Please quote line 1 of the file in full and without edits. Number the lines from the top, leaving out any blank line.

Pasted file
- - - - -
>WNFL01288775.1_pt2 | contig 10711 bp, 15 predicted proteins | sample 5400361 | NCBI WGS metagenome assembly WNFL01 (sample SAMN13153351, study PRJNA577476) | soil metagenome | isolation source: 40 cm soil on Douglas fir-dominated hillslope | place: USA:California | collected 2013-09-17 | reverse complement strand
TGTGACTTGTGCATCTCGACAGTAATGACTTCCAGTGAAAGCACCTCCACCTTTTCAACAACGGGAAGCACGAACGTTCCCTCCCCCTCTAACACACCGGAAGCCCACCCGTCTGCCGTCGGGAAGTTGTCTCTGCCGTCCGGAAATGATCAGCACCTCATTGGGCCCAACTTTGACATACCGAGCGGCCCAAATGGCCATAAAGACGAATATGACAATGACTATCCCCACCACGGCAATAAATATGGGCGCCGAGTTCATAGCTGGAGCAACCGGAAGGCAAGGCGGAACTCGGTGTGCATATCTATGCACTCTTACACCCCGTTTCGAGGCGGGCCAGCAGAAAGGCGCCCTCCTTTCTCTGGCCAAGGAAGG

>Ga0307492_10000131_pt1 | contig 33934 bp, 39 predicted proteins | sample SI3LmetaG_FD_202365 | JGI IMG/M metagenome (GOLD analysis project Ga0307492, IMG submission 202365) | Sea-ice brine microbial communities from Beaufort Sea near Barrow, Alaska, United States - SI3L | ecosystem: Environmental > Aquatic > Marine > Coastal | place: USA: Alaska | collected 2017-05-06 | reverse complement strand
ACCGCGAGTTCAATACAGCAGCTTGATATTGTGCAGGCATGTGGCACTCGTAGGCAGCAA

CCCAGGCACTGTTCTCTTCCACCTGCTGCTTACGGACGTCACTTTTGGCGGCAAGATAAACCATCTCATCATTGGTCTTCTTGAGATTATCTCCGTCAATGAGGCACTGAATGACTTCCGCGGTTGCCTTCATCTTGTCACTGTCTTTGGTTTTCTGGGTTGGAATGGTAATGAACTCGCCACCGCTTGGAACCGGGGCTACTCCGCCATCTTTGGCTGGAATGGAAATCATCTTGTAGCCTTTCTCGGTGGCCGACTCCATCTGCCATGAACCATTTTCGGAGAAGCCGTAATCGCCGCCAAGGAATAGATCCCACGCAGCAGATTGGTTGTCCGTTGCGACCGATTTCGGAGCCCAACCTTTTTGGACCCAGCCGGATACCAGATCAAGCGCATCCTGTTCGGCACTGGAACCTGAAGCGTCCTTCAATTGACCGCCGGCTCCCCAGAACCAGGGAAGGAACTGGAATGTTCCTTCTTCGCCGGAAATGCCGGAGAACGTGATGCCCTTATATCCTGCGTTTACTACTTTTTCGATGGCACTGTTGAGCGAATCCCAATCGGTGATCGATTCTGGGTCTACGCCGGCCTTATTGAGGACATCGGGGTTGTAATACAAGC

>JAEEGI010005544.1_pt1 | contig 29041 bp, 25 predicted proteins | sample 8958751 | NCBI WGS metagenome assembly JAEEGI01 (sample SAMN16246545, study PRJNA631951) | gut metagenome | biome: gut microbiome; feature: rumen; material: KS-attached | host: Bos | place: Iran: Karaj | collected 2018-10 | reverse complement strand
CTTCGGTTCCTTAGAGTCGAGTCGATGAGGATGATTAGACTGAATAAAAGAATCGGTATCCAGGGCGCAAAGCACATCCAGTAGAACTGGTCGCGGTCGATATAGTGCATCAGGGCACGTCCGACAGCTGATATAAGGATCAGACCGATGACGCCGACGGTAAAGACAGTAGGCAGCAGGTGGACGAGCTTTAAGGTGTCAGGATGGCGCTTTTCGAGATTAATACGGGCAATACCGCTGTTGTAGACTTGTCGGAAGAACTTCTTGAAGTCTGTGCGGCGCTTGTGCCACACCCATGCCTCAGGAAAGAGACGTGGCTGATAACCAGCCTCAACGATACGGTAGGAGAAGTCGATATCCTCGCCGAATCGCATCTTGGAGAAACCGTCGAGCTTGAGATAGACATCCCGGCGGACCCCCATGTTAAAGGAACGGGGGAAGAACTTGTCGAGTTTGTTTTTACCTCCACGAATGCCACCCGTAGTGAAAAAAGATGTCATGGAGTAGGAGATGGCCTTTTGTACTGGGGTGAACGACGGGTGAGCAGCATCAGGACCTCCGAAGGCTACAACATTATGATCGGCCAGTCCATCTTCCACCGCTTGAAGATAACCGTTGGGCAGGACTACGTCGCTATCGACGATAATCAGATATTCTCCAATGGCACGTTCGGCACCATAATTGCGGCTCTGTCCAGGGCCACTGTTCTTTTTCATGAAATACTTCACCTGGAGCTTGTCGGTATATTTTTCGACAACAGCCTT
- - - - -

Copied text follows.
>WNFL01288775.1_pt2 | contig 10711 bp, 15 predicted proteins | sample 5400361 | NCBI WGS metagenome assembly WNFL01 (sample SAMN13153351, study PRJNA577476) | soil metagenome | isolation source: 40 cm soil on Douglas fir-dominated hillslope | place: USA:California | collected 2013-09-17 | reverse complement strand